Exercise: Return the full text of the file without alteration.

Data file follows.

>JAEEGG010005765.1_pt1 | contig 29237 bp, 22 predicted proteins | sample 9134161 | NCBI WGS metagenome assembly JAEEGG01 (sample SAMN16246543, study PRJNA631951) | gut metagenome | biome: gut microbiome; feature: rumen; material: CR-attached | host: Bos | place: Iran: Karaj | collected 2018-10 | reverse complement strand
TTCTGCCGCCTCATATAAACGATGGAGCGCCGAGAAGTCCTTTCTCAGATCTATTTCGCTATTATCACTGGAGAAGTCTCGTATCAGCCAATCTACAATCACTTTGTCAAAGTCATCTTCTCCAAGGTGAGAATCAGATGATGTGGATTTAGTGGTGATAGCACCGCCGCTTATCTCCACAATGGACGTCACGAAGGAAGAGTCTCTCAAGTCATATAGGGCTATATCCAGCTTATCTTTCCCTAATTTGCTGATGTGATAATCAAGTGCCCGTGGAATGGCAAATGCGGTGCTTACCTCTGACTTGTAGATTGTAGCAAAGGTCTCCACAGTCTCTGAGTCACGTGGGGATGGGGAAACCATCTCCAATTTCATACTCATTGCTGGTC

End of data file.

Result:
>JAEEGG010005765.1_pt1 | contig 29237 bp, 22 predicted proteins | sample 9134161 | NCBI WGS metagenome assembly JAEEGG01 (sample SAMN16246543, study PRJNA631951) | gut metagenome | biome: gut microbiome; feature: rumen; material: CR-attached | host: Bos | place: Iran: Karaj | collected 2018-10 | reverse complement strand
TTCTGCCGCCTCATATAAACGATGGAGCGCCGAGAAGTCCTTTCTCAGATCTATTTCGCTATTATCACTGGAGAAGTCTCGTATCAGCCAATCTACAATCACTTTGTCAAAGTCATCTTCTCCAAGGTGAGAATCAGATGATGTGGATTTAGTGGTGATAGCACCGCCGCTTATCTCCACAATGGACGTCACGAAGGAAGAGTCTCTCAAGTCATATAGGGCTATATCCAGCTTATCTTTCCCTAATTTGCTGATGTGATAATCAAGTGCCCGTGGAATGGCAAATGCGGTGCTTACCTCTGACTTGTAGATTGTAGCAAAGGTCTCCACAGTCTCTGAGTCACGTGGGGATGGGGAAACCATCTCCAATTTCATACTCATTGCTGGTC